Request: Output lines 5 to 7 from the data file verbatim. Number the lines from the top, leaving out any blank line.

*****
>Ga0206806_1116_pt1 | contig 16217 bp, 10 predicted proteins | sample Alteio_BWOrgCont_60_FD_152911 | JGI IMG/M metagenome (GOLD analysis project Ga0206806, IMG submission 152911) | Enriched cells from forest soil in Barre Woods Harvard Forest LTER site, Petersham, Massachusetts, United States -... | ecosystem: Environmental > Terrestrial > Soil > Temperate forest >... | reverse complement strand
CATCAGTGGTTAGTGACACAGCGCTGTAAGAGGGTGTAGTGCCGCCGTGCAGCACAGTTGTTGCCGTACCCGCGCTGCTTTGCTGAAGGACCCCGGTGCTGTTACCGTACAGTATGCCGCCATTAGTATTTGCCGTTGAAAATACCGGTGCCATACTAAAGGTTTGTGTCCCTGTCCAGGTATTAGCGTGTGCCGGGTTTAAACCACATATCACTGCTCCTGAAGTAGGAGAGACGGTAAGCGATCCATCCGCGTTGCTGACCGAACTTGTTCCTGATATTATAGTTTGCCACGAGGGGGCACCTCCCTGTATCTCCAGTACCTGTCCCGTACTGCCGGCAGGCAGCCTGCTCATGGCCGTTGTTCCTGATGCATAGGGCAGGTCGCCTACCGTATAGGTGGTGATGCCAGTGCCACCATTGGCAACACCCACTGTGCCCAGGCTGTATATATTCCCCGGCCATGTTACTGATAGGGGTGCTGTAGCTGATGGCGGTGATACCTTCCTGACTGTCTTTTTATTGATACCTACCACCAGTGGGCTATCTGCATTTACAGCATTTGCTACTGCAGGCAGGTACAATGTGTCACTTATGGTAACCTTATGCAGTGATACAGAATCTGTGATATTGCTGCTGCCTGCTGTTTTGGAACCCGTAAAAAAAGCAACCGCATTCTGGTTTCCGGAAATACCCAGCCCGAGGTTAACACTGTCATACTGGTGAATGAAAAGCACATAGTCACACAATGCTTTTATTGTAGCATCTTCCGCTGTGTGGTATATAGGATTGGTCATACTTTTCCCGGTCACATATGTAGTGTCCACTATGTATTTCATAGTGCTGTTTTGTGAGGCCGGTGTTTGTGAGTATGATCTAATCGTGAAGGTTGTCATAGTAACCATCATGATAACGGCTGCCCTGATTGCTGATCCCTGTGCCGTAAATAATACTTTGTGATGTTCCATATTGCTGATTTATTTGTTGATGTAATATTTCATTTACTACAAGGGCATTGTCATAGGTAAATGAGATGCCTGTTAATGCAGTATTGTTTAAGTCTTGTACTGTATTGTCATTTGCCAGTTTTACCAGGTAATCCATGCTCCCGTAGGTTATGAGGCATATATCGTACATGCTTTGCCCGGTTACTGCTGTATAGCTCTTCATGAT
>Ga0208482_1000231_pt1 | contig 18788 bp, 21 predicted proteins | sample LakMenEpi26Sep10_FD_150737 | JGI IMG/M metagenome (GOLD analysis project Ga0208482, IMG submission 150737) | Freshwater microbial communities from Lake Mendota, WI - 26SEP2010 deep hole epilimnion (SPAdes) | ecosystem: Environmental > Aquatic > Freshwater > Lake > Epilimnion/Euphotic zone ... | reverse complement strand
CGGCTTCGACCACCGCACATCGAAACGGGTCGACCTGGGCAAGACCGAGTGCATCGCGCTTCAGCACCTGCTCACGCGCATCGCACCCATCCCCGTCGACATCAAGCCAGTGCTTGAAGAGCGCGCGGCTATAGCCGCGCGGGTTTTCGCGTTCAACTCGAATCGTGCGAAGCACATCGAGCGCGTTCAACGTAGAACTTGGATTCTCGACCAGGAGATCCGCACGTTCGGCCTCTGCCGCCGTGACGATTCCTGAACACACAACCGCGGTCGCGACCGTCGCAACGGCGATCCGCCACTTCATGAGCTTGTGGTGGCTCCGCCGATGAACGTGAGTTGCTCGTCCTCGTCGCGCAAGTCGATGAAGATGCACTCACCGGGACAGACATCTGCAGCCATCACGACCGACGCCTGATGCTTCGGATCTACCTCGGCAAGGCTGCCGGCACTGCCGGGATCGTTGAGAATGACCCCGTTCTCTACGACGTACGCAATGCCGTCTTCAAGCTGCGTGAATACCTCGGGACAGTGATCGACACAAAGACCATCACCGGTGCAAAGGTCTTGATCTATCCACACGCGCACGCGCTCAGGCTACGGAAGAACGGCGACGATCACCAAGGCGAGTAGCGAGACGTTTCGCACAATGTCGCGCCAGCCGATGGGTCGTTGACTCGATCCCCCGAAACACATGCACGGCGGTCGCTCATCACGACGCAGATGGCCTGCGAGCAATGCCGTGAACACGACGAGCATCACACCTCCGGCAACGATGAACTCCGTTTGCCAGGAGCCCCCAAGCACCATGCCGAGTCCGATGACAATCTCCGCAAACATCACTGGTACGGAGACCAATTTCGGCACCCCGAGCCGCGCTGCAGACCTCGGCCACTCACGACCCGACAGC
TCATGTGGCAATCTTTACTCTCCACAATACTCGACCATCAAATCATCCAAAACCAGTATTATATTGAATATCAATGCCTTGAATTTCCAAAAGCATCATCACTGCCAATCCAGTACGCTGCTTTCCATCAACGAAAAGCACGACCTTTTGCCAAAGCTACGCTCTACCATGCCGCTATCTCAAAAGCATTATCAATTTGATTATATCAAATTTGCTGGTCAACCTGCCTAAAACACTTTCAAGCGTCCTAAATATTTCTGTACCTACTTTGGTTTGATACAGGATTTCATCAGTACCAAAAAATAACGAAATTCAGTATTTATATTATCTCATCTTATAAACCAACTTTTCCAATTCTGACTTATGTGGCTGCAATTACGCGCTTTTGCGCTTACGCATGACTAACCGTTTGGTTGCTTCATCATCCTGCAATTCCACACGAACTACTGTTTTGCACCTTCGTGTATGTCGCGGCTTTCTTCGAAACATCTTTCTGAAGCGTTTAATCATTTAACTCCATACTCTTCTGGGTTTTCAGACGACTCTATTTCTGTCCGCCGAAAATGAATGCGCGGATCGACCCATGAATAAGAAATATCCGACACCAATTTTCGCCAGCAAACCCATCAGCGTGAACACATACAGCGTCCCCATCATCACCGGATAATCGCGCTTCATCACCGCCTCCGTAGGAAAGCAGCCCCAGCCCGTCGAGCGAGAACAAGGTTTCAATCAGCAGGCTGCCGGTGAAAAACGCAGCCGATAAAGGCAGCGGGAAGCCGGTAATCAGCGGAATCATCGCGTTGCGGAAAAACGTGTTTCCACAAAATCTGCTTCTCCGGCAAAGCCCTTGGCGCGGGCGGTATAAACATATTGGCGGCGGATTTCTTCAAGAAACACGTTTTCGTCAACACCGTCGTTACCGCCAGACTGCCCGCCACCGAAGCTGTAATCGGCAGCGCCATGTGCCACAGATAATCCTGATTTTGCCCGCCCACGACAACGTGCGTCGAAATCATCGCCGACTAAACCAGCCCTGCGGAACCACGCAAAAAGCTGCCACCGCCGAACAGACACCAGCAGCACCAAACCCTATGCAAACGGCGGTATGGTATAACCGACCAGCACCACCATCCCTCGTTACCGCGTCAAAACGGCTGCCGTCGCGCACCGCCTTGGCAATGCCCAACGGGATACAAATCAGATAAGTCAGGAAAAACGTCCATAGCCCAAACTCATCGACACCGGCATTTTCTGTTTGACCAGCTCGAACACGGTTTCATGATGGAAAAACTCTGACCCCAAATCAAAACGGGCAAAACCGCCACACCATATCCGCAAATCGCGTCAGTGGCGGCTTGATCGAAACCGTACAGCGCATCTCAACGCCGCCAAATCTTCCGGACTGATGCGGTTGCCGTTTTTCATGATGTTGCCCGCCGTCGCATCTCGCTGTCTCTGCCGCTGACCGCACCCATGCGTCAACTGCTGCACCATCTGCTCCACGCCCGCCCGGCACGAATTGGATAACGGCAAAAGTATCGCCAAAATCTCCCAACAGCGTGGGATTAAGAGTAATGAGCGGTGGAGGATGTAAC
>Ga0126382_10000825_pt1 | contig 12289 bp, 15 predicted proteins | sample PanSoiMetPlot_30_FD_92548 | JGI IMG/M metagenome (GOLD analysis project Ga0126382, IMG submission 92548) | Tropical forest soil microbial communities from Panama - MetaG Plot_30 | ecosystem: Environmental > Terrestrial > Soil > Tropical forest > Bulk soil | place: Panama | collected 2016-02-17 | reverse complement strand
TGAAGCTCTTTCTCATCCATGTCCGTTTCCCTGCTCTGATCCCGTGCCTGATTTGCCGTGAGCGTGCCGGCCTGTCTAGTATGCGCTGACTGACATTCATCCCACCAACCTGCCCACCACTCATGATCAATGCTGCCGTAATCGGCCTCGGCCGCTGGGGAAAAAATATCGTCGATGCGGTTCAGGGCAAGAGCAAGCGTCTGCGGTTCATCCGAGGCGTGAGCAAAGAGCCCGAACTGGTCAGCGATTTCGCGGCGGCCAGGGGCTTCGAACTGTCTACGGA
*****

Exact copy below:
TCATGTGGCAATCTTTACTCTCCACAATACTCGACCATCAAATCATCCAAAACCAGTATTATATTGAATATCAATGCCTTGAATTTCCAAAAGCATCATCACTGCCAATCCAGTACGCTGCTTTCCATCAACGAAAAGCACGACCTTTTGCCAAAGCTACGCTCTACCATGCCGCTATCTCAAAAGCATTATCAATTTGATTATATCAAATTTGCTGGTCAACCTGCCTAAAACACTTTCAAGCGTCCTAAATATTTCTGTACCTACTTTGGTTTGATACAGGATTTCATCAGTACCAAAAAATAACGAAATTCAGTATTTATATTATCTCATCTTATAAACCAACTTTTCCAATTCTGACTTATGTGGCTGCAATTACGCGCTTTTGCGCTTACGCATGACTAACCGTTTGGTTGCTTCATCATCCTGCAATTCCACACGAACTACTGTTTTGCACCTTCGTGTATGTCGCGGCTTTCTTCGAAACATCTTTCTGAAGCGTTTAATCATTTAACTCCATACTCTTCTGGGTTTTCAGACGACTCTATTTCTGTCCGCCGAAAATGAATGCGCGGATCGACCCATGAATAAGAAATATCCGACACCAATTTTCGCCAGCAAACCCATCAGCGTGAACACATACAGCGTCCCCATCATCACCGGATAATCGCGCTTCATCACCGCCTCCGTAGGAAAGCAGCCCCAGCCCGTCGAGCGAGAACAAGGTTTCAATCAGCAGGCTGCCGGTGAAAAACGCAGCCGATAAAGGCAGCGGGAAGCCGGTAATCAGCGGAATCATCGCGTTGCGGAAAAACGTGTTTCCACAAAATCTGCTTCTCCGGCAAAGCCCTTGGCGCGGGCGGTATAAACATATTGGCGGCGGATTTCTTCAAGAAACACGTTTTCGTCAACACCGTCGTTACCGCCAGACTGCCCGCCACCGAAGCTGTAATCGGCAGCGCCATGTGCCACAGATAATCCTGATTTTGCCCGCCCACGACAACGTGCGTCGAAATCATCGCCGACTAAACCAGCCCTGCGGAACCACGCAAAAAGCTGCCACCGCCGAACAGACACCAGCAGCACCAAACCCTATGCAAACGGCGGTATGGTATAACCGACCAGCACCACCATCCCTCGTTACCGCGTCAAAACGGCTGCCGTCGCGCACCGCCTTGGCAATGCCCAACGGGATACAAATCAGATAAGTCAGGAAAAACGTCCATAGCCCAAACTCATCGACACCGGCATTTTCTGTTTGACCAGCTCGAACACGGTTTCATGATGGAAAAACTCTGACCCCAAATCAAAACGGGCAAAACCGCCACACCATATCCGCAAATCGCGTCAGTGGCGGCTTGATCGAAACCGTACAGCGCATCTCAACGCCGCCAAATCTTCCGGACTGATGCGGTTGCCGTTTTTCATGATGTTGCCCGCCGTCGCATCTCGCTGTCTCTGCCGCTGACCGCACCCATGCGTCAACTGCTGCACCATCTGCTCCACGCCCGCCCGGCACGAATTGGATAACGGCAAAAGTATCGCCAAAATCTCCCAACAGCGTGGGATTAAGAGTAATGAGCGGTGGAGGATGTAAC
>Ga0126382_10000825_pt1 | contig 12289 bp, 15 predicted proteins | sample PanSoiMetPlot_30_FD_92548 | JGI IMG/M metagenome (GOLD analysis project Ga0126382, IMG submission 92548) | Tropical forest soil microbial communities from Panama - MetaG Plot_30 | ecosystem: Environmental > Terrestrial > Soil > Tropical forest > Bulk soil | place: Panama | collected 2016-02-17 | reverse complement strand
TGAAGCTCTTTCTCATCCATGTCCGTTTCCCTGCTCTGATCCCGTGCCTGATTTGCCGTGAGCGTGCCGGCCTGTCTAGTATGCGCTGACTGACATTCATCCCACCAACCTGCCCACCACTCATGATCAATGCTGCCGTAATCGGCCTCGGCCGCTGGGGAAAAAATATCGTCGATGCGGTTCAGGGCAAGAGCAAGCGTCTGCGGTTCATCCGAGGCGTGAGCAAAGAGCCCGAACTGGTCAGCGATTTCGCGGCGGCCAGGGGCTTCGAACTGTCTACGGA